btsarnia

A tribute to the life and work of Brian Torode

Thomas Duffell of Kempley, King’s Caple and Llanbaddock

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Thomas Duffell

 


(?) Charles Duffield and Mary Seville

of Flaxley

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  Charles Duffield alias Sevill (1755-1830) and Elizabeth Williams (1761-1843)

of Littledean and a Nailor of Newent

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 James Duffield or Duffold (1792- ) and Anne Goode (1792- )

Labourer of Oxenhall, transported to Van Dieman’s Land

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 Mary Shott (1817-1908)

of Aston Ingham, Kilcot and Walford

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 Thomas Duffell alias Bundy (1836-1880) and Mary Preece (1843-1897)

Farm Labourer of Kempley, King’s Caple and Llanbaddock

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Ann Duffell (1866-1938) and Arthur John Noad

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 Florence Noad and Edward Percy Barton

 


THOMAS DUFFELL (alias BUNDY), Great II Grandfather of Richard Barton

Son of Mary Shott (nee Duffell)

Husband of Mary Preece

Father of Anne Noad

 

Also Father of William, Thomas and Elizabeth Harris

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Thomas Duffell

On 4th December 1836 Mary Duffall (sic) took her baby, Thomas, to Kempley Parish Church for baptism. In the register he is described as her illegitimate son and her name is spelt ‘Duffall’. Thomas was one of four illegitimate children baptised by the curate, Richard Brooke, in Kempley during that year. Only two other baptisms in that year were of legitimate children!

Mary Duffall was the daughter of James Duffold (sic) and his wife Anne Goode. They were married in Oxenhall on 27th June 1814. Her brothers were James, who was baptised from Church House, Oxenhall, on 16th July 1814, and Thomas who was baptised in 1818. Their father was then described as a labourer of Pool Hill. I have yet to find Mary’s baptism but she would appear to have been born in about 1815/16. Mary’s mother’s family lived in Oxenhall and in 1841 her seventy-five-year-old grandfather, Thomas Goode, was living at the Church House with ten other family members.

In 1815 Mary’s father, James Duffold (sic), was arrested and tried for Larceny but was found not guilty and acquitted. Four years later he was arrested again, found guilty and transported to Van Dieman’s Land in January 1820 for seven years. He arrived in Sydney on the Neptune on 27th July 1820 and was deployed at Liverpool with twelve others allocated to Mr Jas Chukan. I have not been able to trace whether James returned from Australia with any certainty; in any case, his wife Anne died in 1830, and son James died in 1833. Younger son Thomas had died in 1819 before his father was transported, leaving only his daughter Mary to live a long life until 1908.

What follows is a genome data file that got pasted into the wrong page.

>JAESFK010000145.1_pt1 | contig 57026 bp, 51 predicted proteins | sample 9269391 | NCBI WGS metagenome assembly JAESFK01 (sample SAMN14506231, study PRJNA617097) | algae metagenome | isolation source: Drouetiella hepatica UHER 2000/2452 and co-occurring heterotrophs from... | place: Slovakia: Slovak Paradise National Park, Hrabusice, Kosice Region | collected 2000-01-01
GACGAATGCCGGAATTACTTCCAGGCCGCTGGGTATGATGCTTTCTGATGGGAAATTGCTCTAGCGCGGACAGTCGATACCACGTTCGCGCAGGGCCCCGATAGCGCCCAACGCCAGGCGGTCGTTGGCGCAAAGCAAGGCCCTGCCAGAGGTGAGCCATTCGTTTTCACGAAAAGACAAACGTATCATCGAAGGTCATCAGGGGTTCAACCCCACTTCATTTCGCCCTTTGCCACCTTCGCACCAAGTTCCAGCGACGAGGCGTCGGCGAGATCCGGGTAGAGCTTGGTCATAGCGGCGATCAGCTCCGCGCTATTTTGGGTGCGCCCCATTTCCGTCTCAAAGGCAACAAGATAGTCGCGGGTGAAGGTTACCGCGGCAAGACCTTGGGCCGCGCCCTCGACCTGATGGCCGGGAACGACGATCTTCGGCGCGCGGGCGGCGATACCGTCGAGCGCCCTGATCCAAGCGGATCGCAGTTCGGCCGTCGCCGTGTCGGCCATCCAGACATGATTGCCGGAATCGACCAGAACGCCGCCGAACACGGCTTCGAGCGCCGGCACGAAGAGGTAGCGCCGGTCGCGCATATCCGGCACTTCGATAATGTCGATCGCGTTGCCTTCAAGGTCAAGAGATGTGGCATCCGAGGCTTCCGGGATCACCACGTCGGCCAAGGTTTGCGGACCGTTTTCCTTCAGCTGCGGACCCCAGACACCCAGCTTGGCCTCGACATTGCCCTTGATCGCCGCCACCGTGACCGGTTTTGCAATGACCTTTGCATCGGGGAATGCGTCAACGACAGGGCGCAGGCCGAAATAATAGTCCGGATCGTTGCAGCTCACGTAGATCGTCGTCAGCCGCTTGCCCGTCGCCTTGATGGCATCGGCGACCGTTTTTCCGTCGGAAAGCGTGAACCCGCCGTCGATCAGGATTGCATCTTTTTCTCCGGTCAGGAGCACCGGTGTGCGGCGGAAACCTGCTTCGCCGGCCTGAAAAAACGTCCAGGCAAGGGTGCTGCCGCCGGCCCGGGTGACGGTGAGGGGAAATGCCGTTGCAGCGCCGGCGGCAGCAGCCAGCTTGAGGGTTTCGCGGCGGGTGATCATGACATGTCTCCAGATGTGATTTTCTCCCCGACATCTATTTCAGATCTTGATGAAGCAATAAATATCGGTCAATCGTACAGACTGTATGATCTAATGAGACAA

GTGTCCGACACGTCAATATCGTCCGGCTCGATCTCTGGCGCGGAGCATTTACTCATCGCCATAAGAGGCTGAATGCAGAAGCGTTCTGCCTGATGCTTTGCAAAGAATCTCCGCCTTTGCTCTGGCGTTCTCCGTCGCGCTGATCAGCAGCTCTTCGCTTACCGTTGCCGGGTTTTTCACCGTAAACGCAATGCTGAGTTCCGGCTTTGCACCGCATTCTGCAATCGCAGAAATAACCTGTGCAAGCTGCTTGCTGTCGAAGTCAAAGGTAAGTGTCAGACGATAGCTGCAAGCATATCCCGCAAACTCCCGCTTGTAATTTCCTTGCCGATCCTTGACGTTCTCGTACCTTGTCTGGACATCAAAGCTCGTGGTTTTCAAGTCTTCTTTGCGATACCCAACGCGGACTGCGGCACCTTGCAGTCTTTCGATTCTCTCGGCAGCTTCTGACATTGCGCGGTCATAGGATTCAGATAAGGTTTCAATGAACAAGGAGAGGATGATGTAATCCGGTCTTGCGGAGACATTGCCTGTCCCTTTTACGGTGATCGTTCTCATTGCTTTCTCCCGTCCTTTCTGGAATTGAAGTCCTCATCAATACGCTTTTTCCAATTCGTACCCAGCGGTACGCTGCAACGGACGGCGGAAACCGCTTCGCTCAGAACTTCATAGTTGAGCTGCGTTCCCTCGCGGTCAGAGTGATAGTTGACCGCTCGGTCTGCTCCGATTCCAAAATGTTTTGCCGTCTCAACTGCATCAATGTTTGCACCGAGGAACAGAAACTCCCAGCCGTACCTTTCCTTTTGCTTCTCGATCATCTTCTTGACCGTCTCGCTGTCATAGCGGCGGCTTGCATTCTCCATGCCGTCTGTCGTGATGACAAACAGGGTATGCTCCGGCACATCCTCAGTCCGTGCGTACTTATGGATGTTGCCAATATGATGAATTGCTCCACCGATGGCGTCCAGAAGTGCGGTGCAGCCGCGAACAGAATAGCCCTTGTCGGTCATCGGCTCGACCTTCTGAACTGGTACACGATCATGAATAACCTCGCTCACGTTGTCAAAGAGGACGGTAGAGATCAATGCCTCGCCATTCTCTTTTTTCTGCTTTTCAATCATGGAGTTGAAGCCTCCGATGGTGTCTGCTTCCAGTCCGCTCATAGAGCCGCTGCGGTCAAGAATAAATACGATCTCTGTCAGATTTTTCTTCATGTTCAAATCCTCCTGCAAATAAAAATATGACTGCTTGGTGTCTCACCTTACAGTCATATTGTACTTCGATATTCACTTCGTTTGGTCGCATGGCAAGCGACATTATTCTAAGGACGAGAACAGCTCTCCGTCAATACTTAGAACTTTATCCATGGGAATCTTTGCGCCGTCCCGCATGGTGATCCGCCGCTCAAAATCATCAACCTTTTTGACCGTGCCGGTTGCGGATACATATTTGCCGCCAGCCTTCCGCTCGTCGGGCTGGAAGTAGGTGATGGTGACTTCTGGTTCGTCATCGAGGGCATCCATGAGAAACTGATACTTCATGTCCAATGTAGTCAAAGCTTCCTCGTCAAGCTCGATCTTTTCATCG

Returning to Mary she married Thomas Shott on 25th October 1841 at the Church of St Nicholas in Westgate Street, Gloucester. He was described as a twenty-three-year-old bachelor, a labourer, son of Edward Shott, labourer. Mary Duffield was described as a twenty-five-year-old spinster, servant, daughter of James Duffield, labourer. They both made their marks and the witnesses were Andrew and Hannah Syson. I can find neither Thomas Shott nor Mary Duffield in the 1841 census return.

What of young Thomas? It would seem that he went to live with his great aunt and great uncle in Kempley. Ann Duffell (1797-1867), daughter of Charles and Elizabeth Duffield, and sister of James, married Richard Bundy at Redmarley D’Abitot on 3rd April 1822. The Bundys moved to Kempley Green where we find them living with seven children in 1841. The second youngest child was recorded in the return as Thomas ‘Bundy’ aged four years.

Richard Bundy 60 Agricultural Labourer Not born in county

Ann Bundy 45 Born in county

Maria 15, William 12, Jane 9, Charlotte 6, Thomas 4, James 2

In the 1851 census return Mary’s illegitimate son, Thomas Duffell, was then fifteen years old and was working as a farm servant at Matthews Farm, a one hundred and twenty acre farm at Kempley run by Mr. Cummins. Thomas gave his place of birth as Kempley. Meanwhile the Bundys had moved from Kempley to Sollershope and there is no Thomas Bundy listed in the 1851 census.

There is no record of a Thomas Duffell who would fit our ancestor in the 1861 census return but at Mill Ditch, King’s Caple, we find a Thomas Bunday (sic) lodging with a groom William Morris. Thomas was described as unmarried, twenty-five-years-old, an Agricultural Labourer, born at ‘Oxnal’ (sic – Oxenhall). William Morris was a thirty-six-year-old groom and he had a wife Anne and son John.

On 26th May 1864 Thomas Duffell married Mary Preece at King’s Caple Church in Herefordshire. Mary was described as a twenty-one-year-old spinster of Kings Caple, the daughter of William Preece, a labourer. She was baptised at Kingsland on 12th February 1843. Thomas Duffel (sic) was described as a twenty-seven-year-old Labourer of Kings Caple, son of ‘Thomas Duffel, Labourer’ – but he was unable to sign his own name. The witnesses were William Morris and Alice Davis. The William Morris was presumably the groom Thomas was lodging with in 1861 and Alice Davi(e)s was the local blacksmith’s daughter.